The heart. Our dear, dear heart! The deepest center of our core, literally and physically speaking. In honor of the heart, let’s take a look at what massage therapy can do for one of our most important organs.
The heart is more than just the pump that keeps things running. It is more than a machine, keeping us alive by pushing blood through our trunk, limbs, and brain. It’s the epicenter of our being, the place where emotions like love, romance, compassion, joy, peacefulness, happiness, fear, anxiety, anger, and disgust dwell. Historically, its significance has varied among different cultures. Still, the heart is widely known as the symbol of love, truth, emotions and compassion.
Touch is known to provoke many reflexes and influences many mechanisms within the body. A relaxing massage will activate the “rest and digest” system and help counteract stress and stress-related health issues. We all know how stress and stress related habits can contribute to heart attacks, strokes etc. Studies show that massage therapy helps lower blood pressure and can improve heart health, heart rate, and inflammatory markers in people with hypertension.
It stimulates the release of feel-good hormones (Endorphins) which can evoke feelings of happiness, bliss, being loved and cared for, and can help fight depression. Endorphines are also a positive influence on our immune and lymphatic systems, they reduce stress, reduce pain, slow down the aging process, improve digestion, and increase blood flow through our organs that excrete waste and toxins. It activates the “rest and digest response” (or parasympathetic nervous system response) which lets our nervous system relax, it reduces stress, lowers blood pressure, and slows the heart rate. Maintaining a healthy blood pressure and heart rate can prevent heart attacks, blood clots, and arrhythmias.
As we all know, our heart’s physiological function is to pump blood through the circulatory system, which provides each of our 37.2 trillion cells in our body with nutrients, oxygen, and other goodies. Blood also transports CO2, unused compounds, and toxins from our cells to other organs like the lung, liver, kidney, and skin, where the metabolic waste can be excreted.
Interestingly, the heart has its own electrical conduction system and can work independently from the rest of the body. Physiological processes are highly complex, but to put it simply: a multitude of processes take place every second within the neurological and circulatory system. Some of these are regulating heart rate and help maintain proper blood pressure so that everything can function smoothly. It is a well-orchestrated symphony of hormones, endorphins, neurotransmitters, nerves, electric impulses, and muscles that can make the heart beat faster or slower and regulate blood flow as needed.
To put it simply: Our heart reacts to our nervous system mainly in two ways:
1. “The fight or flight response” (the sympathetic nervous system)
2. “The rest and digest mode” (the parasympathetic nervous system).
“The fight or flight response” is needed in order to be able to react to danger and urgent situations. In NYC this could be anything from an angry dog attack to fighting your way out of a subway car during rush hour. That’s when our hearts beat fast, our faces get red, and our blood rushes through our bodies to help our muscles prepare for sudden activity – like running away from the dog or pushing other subway commuters out of your way.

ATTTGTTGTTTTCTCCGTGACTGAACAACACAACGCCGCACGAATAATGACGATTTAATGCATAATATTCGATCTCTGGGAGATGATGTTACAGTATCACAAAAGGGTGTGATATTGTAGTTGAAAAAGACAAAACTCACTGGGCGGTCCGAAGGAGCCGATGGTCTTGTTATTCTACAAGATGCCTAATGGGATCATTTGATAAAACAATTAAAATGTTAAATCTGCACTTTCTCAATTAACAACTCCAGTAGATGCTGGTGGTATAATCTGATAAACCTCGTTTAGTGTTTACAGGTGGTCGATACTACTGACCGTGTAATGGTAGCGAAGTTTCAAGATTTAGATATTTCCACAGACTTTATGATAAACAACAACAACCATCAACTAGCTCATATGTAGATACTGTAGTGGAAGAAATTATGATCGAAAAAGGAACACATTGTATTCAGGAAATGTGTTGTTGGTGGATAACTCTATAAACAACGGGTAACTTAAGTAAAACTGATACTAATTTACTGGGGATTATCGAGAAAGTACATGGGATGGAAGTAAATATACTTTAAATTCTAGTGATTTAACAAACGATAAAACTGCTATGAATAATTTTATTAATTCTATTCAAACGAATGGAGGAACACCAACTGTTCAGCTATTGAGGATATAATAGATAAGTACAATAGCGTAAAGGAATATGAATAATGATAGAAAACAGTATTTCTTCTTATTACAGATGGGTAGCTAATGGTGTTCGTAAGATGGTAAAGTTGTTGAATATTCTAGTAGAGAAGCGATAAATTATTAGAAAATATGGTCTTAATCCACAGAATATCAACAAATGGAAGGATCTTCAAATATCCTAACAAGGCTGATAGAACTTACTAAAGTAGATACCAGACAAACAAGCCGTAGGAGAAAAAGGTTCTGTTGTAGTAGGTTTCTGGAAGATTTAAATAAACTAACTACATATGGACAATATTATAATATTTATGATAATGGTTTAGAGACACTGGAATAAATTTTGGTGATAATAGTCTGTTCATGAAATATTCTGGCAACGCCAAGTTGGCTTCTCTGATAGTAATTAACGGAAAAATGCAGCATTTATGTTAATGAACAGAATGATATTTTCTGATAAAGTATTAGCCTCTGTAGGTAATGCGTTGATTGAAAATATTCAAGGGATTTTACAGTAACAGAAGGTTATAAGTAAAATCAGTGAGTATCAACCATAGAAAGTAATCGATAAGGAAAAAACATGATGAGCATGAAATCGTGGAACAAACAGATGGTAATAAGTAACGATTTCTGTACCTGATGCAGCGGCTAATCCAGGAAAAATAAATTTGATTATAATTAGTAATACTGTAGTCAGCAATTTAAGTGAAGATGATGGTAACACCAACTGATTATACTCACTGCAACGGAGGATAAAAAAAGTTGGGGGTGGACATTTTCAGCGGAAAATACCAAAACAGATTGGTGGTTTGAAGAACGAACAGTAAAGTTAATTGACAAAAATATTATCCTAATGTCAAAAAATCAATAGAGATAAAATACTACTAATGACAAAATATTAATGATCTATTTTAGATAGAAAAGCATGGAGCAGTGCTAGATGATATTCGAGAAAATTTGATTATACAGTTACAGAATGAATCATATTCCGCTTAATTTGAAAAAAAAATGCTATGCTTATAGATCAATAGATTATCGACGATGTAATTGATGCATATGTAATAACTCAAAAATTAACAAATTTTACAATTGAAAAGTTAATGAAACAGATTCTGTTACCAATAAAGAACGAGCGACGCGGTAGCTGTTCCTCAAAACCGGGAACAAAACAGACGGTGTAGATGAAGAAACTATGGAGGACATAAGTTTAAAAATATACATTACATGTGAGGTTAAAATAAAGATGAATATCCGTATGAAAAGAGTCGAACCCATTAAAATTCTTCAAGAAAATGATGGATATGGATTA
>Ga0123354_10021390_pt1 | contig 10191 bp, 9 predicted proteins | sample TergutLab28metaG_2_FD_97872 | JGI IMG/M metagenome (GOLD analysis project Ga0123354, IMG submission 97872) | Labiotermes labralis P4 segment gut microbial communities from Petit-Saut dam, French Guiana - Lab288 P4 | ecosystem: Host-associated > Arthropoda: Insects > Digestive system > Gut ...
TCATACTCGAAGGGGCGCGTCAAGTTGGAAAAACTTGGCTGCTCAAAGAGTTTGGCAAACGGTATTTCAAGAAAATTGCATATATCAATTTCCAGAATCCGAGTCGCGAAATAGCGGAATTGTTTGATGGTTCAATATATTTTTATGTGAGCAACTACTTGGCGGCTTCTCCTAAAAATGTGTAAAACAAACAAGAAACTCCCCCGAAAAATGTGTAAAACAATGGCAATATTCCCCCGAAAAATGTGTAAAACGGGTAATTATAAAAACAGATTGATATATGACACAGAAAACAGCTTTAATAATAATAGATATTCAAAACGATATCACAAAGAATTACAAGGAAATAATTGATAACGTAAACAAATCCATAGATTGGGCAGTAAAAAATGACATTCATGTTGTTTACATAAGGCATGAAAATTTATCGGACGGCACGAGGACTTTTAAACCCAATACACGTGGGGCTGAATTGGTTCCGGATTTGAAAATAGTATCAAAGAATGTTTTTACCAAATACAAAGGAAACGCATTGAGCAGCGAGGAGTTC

The problem in today’s western civilization is that we go into “fight or flight response” not only when there is real danger, but also when we get angry, or when our boss yells at us, or if we experience something disturbing; but because we are either not allowed to act out or we know we are not in real danger there is no way for all that energy to dissipate, since we are not actually running or fighting it off. That unused energy creates a lot of tension and is one of the main problems in today’s stress-related health issues, including high blood pressure and heart attacks. Of course, other stress-related habits are at play, like lack of sleep, over-stimulation, too little relaxation, not enough time outdoors, poor quality of food, and lack of exercise etc. But for now let’s focus on stress related to uncharged tension.
Physiologically, the antidote to the “fight or flight response” is the “rest and digest” mode. That is when our parasympathetic nervous system makes our bodies focus on relaxation, laying down, and diverting most of our blood supply to our internal organs. This allows us to refuel, metabolize the food we’ve eaten, and helps us sleep better. This is when the heart slows down, blood pressure drops, the heart takes a break so to speak and the body gets some down time.
So it seems that although in today’s society the “fight or flight response” is still needed, we should make sure that we get enough “rest and digest” during our daily lives. Massage is a great way of helping to reduce stress and keeping the heart healthy. Plus it makes us feel good all around and what’s better than that!
Written by Eliane Baggenstos, owner of bodono, Registered Nurse, and Certified Health Coach with certification in Plant-Based Nutrition by the Cornell University and Evidence-based Health Coaching for Healthcare Providers by the National Society of Health Coaches, Licensed Massage Therapist with certifications in Advanced Sports Massage and Medical Massage, and Personal Trainer NASM CPT.